Volunteers with Keep Bartow Beautiful, Keep Rome Floyd Beautiful and the Coosa River Basin Initiative, have set aside the third Saturday in October as a day to scour the shores of the Etowah. Taking a page from that of The Great Lake Allatoona Cleanup, which has been amassing thousands of volunteers each September for 26 years, organizers hope the Etowah River cleanup will grow in size while spreading awareness on the issues of littering and illegal dumping.
“What [Joe Cook of CRBI] has started is that everyone will come together on one day in October, the third Saturday, to do the same thing for the river that we do for the lake,” said Sherri Henshaw of KBB. “I think it’s out of sight and out of mind to a lot of people and they don’t realize that’s where our water comes from.
“That is our drinking water source, that is Rome’s drinking water source and people don’t stop to think about that. ... Tires and plastics are full of chemical compounds that leach terribly into the ground and water. That stuff just breaks down so slowly over time and it releases stuff the entire time it’s there. So you’ve got people dumping trash and they have no idea what they’re doing to our environment.”
In Bartow, volunteers tackled a site on the river plagued with illegal dumping activity. More than a ton of household garbage, old tires and construction materials were collected and removed from the site at the corner of U.S. 411 and Macedonia Road. Individual volunteers with KBB were joined by students from Berry College and Georgia Highlands.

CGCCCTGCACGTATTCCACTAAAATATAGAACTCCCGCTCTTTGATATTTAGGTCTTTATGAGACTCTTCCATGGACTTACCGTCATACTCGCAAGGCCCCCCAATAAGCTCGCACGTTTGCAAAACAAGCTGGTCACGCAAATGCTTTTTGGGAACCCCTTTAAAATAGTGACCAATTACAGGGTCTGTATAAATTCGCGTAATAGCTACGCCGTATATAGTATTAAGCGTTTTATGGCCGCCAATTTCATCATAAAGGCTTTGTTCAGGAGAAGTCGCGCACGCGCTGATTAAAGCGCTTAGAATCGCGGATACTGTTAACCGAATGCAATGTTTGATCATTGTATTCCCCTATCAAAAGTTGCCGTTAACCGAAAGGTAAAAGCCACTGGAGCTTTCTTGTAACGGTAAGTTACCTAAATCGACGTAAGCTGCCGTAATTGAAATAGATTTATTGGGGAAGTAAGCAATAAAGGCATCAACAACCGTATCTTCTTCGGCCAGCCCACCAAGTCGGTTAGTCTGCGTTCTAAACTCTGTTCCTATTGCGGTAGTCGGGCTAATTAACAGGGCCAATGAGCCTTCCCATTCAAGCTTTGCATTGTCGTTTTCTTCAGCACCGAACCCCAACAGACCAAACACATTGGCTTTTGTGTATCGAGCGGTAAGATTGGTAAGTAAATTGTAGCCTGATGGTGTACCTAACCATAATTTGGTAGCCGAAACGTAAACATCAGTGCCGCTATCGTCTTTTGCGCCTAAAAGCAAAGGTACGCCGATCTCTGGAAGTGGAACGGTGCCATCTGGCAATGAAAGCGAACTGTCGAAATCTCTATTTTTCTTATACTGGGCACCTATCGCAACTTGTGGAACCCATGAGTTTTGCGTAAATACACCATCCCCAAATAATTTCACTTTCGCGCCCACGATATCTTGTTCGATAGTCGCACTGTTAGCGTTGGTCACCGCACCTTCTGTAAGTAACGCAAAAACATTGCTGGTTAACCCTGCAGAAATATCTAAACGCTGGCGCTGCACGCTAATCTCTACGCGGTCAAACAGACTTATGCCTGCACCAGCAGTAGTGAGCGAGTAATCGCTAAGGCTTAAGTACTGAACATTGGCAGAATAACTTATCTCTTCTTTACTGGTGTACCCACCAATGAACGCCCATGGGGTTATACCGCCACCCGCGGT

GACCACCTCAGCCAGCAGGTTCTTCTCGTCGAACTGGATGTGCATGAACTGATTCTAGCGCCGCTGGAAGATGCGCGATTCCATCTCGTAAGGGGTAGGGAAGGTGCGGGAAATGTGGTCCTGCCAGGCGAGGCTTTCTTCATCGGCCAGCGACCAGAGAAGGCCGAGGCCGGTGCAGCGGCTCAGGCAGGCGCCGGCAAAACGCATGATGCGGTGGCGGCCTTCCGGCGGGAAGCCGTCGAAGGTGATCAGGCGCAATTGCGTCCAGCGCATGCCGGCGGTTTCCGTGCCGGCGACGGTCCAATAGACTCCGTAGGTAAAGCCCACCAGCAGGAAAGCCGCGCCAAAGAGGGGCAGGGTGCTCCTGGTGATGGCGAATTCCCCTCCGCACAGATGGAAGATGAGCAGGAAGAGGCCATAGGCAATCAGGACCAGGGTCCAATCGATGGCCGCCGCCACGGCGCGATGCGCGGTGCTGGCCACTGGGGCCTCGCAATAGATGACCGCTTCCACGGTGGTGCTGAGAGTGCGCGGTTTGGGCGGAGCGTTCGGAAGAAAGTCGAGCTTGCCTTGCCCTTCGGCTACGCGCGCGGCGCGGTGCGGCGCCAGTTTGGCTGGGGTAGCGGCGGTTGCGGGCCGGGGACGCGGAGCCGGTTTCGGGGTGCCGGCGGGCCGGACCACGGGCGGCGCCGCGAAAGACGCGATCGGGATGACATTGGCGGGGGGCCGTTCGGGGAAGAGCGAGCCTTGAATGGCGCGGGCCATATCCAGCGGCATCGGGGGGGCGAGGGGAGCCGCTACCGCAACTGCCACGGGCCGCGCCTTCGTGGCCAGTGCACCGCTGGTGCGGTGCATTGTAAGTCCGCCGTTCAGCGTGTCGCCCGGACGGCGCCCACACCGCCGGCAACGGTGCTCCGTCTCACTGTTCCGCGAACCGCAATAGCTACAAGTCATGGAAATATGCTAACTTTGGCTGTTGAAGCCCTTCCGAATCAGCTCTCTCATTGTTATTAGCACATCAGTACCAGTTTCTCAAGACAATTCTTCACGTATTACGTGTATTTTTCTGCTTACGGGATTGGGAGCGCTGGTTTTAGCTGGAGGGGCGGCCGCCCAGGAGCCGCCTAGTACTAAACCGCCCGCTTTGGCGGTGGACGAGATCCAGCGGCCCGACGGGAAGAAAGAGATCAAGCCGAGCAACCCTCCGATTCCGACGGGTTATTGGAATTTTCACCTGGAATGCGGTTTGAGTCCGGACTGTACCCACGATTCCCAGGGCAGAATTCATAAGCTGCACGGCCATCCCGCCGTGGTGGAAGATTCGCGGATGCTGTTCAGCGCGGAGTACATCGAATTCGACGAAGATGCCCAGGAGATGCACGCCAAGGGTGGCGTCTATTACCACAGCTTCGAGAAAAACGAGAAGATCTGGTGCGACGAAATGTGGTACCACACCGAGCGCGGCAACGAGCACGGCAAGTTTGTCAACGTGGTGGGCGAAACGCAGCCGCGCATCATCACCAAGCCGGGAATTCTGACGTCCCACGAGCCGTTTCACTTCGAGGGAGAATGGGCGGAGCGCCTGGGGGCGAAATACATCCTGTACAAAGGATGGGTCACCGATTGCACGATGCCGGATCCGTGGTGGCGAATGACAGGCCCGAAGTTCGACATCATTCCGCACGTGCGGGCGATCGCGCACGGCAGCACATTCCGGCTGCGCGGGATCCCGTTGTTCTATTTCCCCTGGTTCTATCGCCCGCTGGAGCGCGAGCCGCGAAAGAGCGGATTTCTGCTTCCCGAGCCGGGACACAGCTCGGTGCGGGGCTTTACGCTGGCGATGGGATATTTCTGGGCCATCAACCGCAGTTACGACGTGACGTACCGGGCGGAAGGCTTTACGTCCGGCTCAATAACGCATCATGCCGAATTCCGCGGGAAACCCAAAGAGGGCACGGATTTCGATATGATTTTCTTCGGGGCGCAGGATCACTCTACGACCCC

Other teams cleaned areas along the river in Rome and Floyd County, the Hardin Bridge river access site near Euharlee and one team cleaned from vessels on the river.
Joining those at the U.S. 411 site, was Chris Hughes, owner of Orion Fishing Charters. Based out of Cartersville, Orion Fishing Charters takes clients by boat on Lake Allatoona for crappie and striped bass, the Oostanalah River for catfish and by canoe on the Etowah for striper during their migratory run through Bartow County.
“I spend most of my days on the water guiding clients and we like to see it in pristine condition,” Hughes said. “We always try to clean up the areas that we use. We want people to see the river for its true beauty, not for what people are doing to the banks of it.
“What’s happening is, sportsmen are getting a bad name because people just throw their trash down. So we need to do something, we can’t let a few litterers ruin it for the true sportsmen.”
For more information about events and volunteer opportunities with KBB, call 770-387-5167.